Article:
EBay sellers fear San Dimas desktop app won't prove 'most excellent'
- 04 October, 2007 08:16
Fans of '80s teen comedies know San Dimas as the Los Angeles suburb that's the hometown for the lovable dimwits of Bill and Ted's Excellent Adventure.
More recently, it has also served the code name for an upcoming desktop application from eBay that the online auctioneer is betting will prove totally awesome for its hundreds of millions of buyers.
Since a rough preview was shown off at Adobe System's MAX user conference last year, it has generated approving whoa!s from bloggers and journalists alike.
San Dimas was released into public beta this week and formally renamed eBay Desktop.
But some ardent eBay users, particularly small sellers, are saying, "Dude, no way." They argue that San Dimas' streamlined user interface, especially the fashion in which it searches for and lists items, is bogus, because it will make it harder for their wares to be seen by potential buyers.
"San Dimas may be fun but if chosen it could make for some serious changes to a full-time seller's ability to sell and remain profitable," wrote "sandrarn" in a posting on eBay's discussion forum.
"Ninety-nine percent of what I do on eBay is sell," wrote "Melrose_stamp" on an eBay blog after testing the new app. "EBay Desktop looks to do little to enhance my eBay selling efforts."
Alan Lewis, eBay Desktop program manager, conceded in a Tuesday interview at Adobe's Max conference that San Dimas "may appeal more to some than others." But he pointed out that eBay's power users are notoriously vocal.
"They get annoyed if we change the font size on a hyperlink during the fourth-quarter Christmas season," he said.
Though eBay is "not standing still" with its Web site, the company is betting heavily on the offline version being welcomed by most users.
"We have the ability to create a better eBay," Lewis said.
EBay Desktop offers a cleaner, minimalist interface designed byEffectiveUI that eliminates a lot of the strategic (but from a buyer's standpoint, extraneous) information on eBay's Web pages, Lewis said.
"Why is the big list of categories on an eBay Web page so unnavigable? It's built for search engines," Lewis said.
San Dimas is also a lot nimbler than the eBay site because it can download and cache information into the SQLite database running in the Adobe Integrated Runtime (AIR) framework upon which San Dimas is built.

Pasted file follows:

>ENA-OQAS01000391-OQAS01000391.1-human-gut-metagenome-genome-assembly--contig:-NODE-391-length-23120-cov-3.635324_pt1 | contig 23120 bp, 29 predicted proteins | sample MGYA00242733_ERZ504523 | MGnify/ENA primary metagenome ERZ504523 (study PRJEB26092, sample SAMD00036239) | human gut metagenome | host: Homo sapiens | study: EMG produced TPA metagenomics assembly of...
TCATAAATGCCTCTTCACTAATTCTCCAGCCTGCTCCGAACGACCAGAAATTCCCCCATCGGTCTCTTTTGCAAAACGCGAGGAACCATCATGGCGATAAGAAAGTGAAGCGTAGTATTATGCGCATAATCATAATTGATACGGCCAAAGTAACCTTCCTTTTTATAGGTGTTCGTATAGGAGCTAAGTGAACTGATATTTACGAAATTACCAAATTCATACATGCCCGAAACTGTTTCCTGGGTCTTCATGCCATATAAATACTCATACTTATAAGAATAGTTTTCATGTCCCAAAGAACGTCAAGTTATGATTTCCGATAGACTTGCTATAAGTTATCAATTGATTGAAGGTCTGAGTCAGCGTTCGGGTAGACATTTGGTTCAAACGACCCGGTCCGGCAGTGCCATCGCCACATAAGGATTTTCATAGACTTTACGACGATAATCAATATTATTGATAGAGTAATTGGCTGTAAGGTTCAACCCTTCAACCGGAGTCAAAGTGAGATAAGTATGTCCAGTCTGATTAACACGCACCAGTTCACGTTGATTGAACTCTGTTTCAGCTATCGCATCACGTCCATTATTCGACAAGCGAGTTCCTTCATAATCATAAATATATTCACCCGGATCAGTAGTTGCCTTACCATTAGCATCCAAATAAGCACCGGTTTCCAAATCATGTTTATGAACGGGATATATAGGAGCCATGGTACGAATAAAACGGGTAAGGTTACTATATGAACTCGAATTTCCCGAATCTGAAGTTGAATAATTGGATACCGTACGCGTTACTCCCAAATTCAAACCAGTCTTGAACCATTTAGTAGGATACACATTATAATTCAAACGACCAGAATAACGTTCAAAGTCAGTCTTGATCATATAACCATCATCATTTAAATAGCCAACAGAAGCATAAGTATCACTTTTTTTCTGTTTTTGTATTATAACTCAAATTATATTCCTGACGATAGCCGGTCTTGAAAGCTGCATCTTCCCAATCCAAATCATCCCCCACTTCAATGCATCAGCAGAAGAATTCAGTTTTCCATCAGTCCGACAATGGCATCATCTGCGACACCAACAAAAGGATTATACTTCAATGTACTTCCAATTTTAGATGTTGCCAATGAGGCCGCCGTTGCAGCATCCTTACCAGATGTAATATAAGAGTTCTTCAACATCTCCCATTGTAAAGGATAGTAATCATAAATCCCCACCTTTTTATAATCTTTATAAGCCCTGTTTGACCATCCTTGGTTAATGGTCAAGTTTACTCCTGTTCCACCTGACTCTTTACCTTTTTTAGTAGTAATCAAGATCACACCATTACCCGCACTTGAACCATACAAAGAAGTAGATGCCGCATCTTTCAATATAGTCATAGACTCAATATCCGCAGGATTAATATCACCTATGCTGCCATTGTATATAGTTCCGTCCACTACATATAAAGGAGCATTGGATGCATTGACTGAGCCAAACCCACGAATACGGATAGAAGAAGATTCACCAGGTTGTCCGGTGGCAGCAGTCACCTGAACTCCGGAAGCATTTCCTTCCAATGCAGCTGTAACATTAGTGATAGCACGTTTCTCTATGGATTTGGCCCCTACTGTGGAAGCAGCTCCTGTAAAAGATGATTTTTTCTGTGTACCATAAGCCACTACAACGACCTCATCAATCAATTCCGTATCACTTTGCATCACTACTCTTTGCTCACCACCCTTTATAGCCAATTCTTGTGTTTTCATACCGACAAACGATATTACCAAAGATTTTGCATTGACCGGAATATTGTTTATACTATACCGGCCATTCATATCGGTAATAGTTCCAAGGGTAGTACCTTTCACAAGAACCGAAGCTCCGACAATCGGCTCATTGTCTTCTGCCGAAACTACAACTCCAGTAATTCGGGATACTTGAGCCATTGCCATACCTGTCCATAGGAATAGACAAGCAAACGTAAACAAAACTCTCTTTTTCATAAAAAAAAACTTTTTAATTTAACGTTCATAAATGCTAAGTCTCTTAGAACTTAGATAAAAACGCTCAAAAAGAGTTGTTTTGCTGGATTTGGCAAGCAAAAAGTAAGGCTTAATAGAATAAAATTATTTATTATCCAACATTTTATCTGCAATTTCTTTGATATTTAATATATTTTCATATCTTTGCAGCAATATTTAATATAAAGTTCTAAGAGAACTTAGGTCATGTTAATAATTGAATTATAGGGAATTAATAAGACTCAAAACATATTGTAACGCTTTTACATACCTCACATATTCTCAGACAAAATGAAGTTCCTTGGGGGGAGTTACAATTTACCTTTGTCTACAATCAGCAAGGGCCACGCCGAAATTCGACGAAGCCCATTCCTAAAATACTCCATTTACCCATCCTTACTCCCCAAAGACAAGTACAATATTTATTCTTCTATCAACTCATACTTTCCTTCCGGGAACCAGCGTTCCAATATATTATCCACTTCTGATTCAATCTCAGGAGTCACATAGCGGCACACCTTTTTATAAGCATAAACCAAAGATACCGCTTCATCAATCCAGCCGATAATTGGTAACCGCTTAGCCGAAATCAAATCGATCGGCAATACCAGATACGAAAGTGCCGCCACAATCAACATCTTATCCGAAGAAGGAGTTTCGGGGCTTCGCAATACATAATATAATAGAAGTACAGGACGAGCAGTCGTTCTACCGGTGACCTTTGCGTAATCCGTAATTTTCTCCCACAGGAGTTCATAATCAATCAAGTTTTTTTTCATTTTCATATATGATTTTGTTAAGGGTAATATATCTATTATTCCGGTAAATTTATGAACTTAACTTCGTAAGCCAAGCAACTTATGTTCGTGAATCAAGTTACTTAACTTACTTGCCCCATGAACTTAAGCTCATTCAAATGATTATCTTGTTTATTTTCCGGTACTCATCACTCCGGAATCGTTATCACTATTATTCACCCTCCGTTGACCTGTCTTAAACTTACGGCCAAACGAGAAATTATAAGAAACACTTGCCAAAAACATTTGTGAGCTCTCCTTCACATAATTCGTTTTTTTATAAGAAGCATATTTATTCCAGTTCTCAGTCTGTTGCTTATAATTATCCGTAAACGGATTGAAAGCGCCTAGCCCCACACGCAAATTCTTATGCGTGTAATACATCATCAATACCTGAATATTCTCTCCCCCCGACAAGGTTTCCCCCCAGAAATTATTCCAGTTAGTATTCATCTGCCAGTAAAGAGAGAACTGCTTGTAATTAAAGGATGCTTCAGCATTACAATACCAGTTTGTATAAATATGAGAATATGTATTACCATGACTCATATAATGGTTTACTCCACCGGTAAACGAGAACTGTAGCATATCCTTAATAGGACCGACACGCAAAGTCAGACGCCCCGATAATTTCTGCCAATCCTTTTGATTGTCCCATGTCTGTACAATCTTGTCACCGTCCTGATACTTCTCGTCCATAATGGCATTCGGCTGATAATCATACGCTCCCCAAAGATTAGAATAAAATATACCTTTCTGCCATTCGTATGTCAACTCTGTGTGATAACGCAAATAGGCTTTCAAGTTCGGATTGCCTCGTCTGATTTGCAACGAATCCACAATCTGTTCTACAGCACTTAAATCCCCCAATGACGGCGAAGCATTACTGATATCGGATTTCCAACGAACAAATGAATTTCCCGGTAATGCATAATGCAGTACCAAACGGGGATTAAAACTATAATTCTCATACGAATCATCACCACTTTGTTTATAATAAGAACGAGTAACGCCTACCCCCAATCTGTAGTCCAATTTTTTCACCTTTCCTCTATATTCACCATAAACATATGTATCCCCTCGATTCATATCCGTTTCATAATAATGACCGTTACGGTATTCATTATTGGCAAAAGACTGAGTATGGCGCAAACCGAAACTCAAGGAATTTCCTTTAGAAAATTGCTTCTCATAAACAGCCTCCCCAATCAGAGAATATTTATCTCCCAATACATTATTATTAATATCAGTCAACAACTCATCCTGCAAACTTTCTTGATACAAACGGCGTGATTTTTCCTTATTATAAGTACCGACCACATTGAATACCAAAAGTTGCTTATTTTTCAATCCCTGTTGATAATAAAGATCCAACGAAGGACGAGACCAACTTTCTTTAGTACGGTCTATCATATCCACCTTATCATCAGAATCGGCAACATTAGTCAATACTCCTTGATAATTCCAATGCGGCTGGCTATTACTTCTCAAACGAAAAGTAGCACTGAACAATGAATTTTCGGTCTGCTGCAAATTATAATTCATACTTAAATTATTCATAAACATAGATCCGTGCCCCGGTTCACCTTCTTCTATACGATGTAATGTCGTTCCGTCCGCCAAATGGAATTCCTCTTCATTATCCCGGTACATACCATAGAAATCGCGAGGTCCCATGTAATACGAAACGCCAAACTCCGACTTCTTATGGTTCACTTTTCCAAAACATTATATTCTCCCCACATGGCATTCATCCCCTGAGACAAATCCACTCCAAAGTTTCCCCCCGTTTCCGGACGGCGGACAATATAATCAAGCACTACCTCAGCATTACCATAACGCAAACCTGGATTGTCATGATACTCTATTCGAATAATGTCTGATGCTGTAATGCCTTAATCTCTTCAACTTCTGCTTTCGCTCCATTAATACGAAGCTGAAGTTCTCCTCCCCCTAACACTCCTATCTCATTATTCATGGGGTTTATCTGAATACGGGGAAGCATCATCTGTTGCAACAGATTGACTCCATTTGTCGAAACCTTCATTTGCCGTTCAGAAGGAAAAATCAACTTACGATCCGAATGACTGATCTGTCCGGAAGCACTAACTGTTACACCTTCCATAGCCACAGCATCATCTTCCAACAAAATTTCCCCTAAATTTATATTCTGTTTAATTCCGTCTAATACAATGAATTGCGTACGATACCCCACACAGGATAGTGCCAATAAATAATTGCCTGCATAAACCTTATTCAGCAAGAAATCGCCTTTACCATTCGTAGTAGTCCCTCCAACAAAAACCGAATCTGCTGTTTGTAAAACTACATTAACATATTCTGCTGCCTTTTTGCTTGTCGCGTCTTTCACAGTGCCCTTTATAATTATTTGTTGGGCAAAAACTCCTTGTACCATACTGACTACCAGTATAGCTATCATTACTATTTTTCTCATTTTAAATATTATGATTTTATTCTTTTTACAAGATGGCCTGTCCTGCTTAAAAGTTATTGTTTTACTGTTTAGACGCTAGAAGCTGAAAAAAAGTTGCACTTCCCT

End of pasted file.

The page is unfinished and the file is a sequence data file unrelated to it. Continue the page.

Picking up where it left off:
That means users can quickly set keyword filters -- both adding and subtracting words -- and see their revised search without having to go back and pull new information from the eBay Web site, according to Anthony Franco, EffectiveUI's president.
That offline cache also means that auction ending times can count down without forcing users to hit the refresh button on their Web browser, Franco said.
And because eBay Desktop is an application of its own, it can run in the background and send buyer's alerts and status updates so that they can monitor the auctions they are interested in without having to "sit in the Web browser all day" or wait for e-mail or text message alerts, Franco said.
Some testers are enthused by eBay Desktop.
"I find it easier, and ironically a heckuva lot faster than moving around on the regular site," wrote one poster, 'clact.'
One surprising omission in eBay Desktop is the ability to drag and drop items. Franco said that feature is an "advanced" one that is not intuitive for mainstream users conditioned to eBay's static Web pages.
And though it has confidence in the security provided to eBay Desktop by AIR, the application keeps all private user data behind eBay's firewall, rather than storing it in the application itself.
"I'd say this is more secure with a small 'S,'" Lewis said.
Though initially scheduled for release by year's end, Lewis now said that eBay Desktop won't come out of beta until after AIR does, which is expected in the first quarter next year.